Can Brexit truly bring a ‘better’ chemical regulation?

On 20 July 2017, MP Mary Creagh asked Michael Gove to explain how chemicals will be regulated after Brexit. The Secretary of State for Environment, Food and Rural Affairs answered with only one word – ‘Better’.

I salute the Secretary’s ambition. But ambition, without substance, sounds like delusion or empty promises. A hard look at what ‘Chemxit’ entails reveals that what is ‘better’ for the UK does not involve an improvement, but continuity.

1) Better? Not without engaging considerable resources

In many areas, such as the protection of nature and water, UK law already contains the rules which were adopted at EU level to protect the environment. The UK institutions are already charged with implementing them and (mostly) have the necessary resources and expertise to do so. This solid foundation guarantees some continuity during the transition.

Unfortunately, such foundation does not exist in chemical law. Chemical risks are controlled either directly by the EU institutions or in close cooperation with member states – today, the UK institutions do not have the capacity to handle a chemical regime as sophisticated as the EU’s.

The UK government has vowed to maintain the EU’s ambitious standards by integrating them all into UK law. For Chemxit, this means:

– integrating and adapting hundreds of regulations and supporting guidelines;

– finding the budget and resources to create UK institutions capable of effectively ensuring chemical safety, including the scientific expertise necessary to assess the risk of chemicals;

– setting up the procedures, forms and guidelines for the industry to comply with chemical regulation; and

– stting  up the necessary online tools – like a database for the registration of chemicals, for instance.

So Chemxit will bring about a need for considerable additional resources, and these might be politically hard to secure in a context of austerity, competing priorities and in a very short time frame.

2) A ‘better’ UK system would still need to be linked to the EU chemical regime

Even if Michael Gove were able to secure the necessary resources, the new UK chemical regime has to overcome another challenge. The chemical, manufacturing and retail industries will suffer if the UK and its EU partners do not reach an agreement to maintain some form of connection between the EU and the UK chemical regimes.

Today, with just a few exceptions, the applicable requirements for companies using or producing chemicals are harmonised throughout the EU. They only need to register (aka give information on their chemical to public authority in order to gain access to the market) the chemicals they use once.

Some chemicals can be used only after applying for and obtaining a special authorisation. Today, the industry needs to apply for only one authorisation, valid throughout the EU. Having these centralised procedures saves money and time for the industry, a benefit that it is now understandably afraid of losing (as seen in their contributions to the House of Commons Environment Audit Committee inquiry). More specically:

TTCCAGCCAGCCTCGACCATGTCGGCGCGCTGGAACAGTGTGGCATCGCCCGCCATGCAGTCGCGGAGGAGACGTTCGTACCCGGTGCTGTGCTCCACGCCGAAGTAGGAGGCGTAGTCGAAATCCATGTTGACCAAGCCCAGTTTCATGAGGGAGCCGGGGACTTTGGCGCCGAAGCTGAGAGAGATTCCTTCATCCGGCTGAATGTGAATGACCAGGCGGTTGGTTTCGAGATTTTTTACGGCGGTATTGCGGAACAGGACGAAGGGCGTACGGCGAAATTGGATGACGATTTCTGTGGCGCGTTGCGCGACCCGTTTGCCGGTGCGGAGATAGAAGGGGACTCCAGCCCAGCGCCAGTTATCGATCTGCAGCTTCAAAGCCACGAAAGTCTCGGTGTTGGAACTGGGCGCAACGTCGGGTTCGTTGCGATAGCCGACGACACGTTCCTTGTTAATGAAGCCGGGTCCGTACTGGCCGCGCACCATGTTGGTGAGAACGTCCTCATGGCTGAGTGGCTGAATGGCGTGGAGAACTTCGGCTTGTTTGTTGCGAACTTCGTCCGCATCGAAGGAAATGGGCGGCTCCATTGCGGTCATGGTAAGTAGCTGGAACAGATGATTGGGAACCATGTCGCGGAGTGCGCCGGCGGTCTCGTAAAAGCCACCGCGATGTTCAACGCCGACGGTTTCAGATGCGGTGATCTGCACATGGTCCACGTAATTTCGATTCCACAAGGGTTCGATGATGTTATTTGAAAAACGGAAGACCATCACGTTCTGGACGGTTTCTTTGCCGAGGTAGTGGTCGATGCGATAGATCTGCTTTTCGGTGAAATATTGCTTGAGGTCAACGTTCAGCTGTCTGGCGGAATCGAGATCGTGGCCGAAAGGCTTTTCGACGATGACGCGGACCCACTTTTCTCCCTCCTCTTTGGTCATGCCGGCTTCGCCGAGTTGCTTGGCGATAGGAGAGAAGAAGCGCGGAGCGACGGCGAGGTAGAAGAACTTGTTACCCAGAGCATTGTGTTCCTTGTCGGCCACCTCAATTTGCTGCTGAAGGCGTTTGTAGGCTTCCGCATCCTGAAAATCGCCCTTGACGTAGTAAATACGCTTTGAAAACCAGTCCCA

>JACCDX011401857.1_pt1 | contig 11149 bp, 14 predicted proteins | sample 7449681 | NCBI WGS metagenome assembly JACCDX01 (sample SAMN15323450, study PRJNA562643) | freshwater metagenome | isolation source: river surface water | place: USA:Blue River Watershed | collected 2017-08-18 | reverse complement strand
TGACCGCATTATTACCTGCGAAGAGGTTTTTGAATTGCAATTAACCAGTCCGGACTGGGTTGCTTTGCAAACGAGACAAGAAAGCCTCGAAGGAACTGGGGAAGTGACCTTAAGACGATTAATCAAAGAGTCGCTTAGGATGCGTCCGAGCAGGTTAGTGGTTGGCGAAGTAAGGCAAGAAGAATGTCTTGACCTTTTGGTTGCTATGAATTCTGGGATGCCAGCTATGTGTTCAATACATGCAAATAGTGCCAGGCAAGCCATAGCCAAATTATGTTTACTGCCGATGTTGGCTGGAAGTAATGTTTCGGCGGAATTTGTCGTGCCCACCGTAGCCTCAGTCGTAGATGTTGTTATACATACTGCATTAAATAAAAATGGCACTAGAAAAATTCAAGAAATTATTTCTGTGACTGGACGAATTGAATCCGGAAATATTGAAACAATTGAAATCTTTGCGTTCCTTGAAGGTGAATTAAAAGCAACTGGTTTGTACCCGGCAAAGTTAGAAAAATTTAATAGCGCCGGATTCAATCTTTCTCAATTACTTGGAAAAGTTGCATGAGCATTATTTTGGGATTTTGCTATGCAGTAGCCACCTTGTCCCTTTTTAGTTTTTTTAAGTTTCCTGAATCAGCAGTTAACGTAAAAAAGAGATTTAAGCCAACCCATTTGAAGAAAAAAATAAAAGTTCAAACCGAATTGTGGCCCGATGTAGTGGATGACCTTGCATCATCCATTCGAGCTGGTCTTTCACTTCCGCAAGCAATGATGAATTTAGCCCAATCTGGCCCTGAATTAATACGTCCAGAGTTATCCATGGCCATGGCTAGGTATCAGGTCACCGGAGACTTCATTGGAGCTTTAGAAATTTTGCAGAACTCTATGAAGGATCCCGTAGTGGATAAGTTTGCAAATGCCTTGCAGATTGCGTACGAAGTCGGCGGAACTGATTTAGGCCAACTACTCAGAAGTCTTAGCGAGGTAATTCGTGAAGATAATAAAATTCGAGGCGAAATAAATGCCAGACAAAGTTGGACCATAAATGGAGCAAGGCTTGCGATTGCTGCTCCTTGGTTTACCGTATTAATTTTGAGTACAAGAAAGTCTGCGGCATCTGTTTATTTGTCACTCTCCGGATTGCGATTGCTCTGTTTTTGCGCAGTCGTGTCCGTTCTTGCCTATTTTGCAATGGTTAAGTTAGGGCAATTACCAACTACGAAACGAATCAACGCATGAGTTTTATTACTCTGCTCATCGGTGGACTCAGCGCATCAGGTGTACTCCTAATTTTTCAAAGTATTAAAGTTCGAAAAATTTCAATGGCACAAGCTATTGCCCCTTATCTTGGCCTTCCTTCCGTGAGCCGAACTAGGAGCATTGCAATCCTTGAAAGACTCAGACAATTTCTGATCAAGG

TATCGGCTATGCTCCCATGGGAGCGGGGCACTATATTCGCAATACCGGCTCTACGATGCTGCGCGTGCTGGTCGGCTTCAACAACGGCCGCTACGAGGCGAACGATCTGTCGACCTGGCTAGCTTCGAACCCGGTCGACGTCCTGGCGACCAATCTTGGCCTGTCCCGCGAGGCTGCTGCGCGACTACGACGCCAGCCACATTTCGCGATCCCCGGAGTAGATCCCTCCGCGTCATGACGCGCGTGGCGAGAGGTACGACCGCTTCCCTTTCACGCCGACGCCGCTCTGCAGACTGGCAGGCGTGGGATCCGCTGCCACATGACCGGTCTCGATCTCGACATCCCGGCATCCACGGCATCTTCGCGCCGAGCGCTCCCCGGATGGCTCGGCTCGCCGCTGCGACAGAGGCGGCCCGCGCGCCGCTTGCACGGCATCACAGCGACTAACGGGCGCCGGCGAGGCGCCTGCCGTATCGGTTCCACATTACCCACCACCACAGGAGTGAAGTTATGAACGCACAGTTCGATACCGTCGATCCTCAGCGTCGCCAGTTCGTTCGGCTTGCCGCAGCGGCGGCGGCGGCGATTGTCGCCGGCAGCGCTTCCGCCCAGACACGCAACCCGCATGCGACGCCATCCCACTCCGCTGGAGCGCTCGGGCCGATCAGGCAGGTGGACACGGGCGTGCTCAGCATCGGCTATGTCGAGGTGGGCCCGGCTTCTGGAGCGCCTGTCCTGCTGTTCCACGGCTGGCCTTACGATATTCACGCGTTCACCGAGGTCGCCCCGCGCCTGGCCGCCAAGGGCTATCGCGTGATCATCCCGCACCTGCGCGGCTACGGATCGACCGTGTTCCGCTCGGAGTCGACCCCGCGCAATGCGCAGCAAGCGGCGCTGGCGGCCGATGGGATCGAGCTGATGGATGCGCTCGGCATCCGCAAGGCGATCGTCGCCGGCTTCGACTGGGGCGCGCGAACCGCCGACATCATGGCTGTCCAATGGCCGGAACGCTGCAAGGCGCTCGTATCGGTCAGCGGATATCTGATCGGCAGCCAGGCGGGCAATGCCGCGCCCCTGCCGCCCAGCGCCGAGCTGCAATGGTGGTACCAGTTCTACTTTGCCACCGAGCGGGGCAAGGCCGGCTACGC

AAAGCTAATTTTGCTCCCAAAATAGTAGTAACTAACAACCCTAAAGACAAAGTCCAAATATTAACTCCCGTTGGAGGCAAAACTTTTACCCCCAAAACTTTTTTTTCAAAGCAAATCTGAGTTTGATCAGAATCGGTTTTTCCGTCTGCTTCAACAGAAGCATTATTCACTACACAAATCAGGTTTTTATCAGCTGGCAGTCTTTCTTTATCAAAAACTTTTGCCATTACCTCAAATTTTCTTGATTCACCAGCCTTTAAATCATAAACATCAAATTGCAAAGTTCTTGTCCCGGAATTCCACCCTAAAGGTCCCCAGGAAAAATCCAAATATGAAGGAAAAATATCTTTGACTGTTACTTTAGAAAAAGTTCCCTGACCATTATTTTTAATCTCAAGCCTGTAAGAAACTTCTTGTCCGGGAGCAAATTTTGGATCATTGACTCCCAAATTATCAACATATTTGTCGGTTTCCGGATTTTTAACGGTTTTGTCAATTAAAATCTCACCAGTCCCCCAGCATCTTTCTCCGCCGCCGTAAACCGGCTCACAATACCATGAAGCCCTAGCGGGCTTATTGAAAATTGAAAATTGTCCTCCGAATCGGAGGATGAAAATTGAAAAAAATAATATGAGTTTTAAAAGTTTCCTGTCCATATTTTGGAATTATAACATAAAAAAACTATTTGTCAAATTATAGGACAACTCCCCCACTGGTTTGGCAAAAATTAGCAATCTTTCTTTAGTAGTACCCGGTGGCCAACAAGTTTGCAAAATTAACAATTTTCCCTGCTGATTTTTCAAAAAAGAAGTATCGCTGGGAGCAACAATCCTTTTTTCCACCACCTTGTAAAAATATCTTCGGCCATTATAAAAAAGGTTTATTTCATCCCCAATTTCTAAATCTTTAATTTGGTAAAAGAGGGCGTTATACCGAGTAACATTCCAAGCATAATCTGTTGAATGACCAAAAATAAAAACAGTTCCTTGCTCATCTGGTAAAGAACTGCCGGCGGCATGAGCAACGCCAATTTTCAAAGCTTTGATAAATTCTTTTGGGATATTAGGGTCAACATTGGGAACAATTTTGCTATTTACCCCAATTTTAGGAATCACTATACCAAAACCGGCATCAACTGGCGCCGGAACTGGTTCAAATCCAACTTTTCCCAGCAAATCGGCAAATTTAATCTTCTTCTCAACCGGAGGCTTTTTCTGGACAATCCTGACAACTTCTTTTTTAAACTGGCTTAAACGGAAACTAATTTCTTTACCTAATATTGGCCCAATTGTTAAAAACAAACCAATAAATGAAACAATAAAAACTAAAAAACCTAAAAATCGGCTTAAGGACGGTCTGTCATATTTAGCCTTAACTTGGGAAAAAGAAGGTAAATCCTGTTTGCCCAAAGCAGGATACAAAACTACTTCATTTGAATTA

– The industry legitimately fears the impact of Chemxit on the validity of the procedures they have already completed. Will the authorisations they obtained under EU law still be valid post Brexit? Will their registrations? An agreement will need to be secured to guarantee a smooth transition.

– The industry also worries about the duplication of procedures post-Brexit. The UK could decide that an authorisation acquired in the EU is deemed valid under UK law, but it would then need to convince the EU to share all the information received from companies during this authorisation process. Likewise, the EU might accept reciprocity and approve the UK’s procedures – but only if they remain closely aligned. But then: what’s the point of duplicating the systems if the same norms apply, and if the same information is provided?

Setting up a UK chemical regime will be very costly for the state, very difficult complete on time and can become costly for the industry if the UK does not secure mutual recognition. Michael Gove promised a ‘better’ system, but how would he deliver it? Considering the context, the ‘better’ option might simply be to remain part of the EU regime.

3) ‘As good as now’ might actually be the ‘better’ option

The UK has the option to continue participating in the EU chemical regime; the idea was even mentioned in the White Paper on Brexit as well as in the inquiry on the future of chemicals regulations led by the House of Commons’ Environmental Audit Committee. It would save the cost of creating a new institutional system and be less hassle for the industry.

The system might not be better but it would still be one of the best in the world. However appealing this option is, the UK will need to lead a skilful negotiation to have every member state agree to this – an agreement which will, without doubt, be conditioned on a contribution to the budget and to a strict alignment of UK and EU law.

The government’s tendency to downplay the sheer complexity of Brexit is risky. The only way to start a respectful negotiation with the EU is to recognise Chemxit’s challenges. Truthful explanations of the task ahead might not be witty or simple, but they are what will get the job done.

By Apolline J.C. Roger is a Lecturer in EU environmental law at the University of Sheffield Law School. She submitted evidence to this year’s House of Commons Environment Audit Committee Inquiry in The Future of Chemicals Regulation after the EU Referendum. This piece originally featured on the Brexit and Environment page.

Disclaimer:
The views expressed in this analysis post are those of the authors and not necessarily those of the UK in a Changing Europe initiative.

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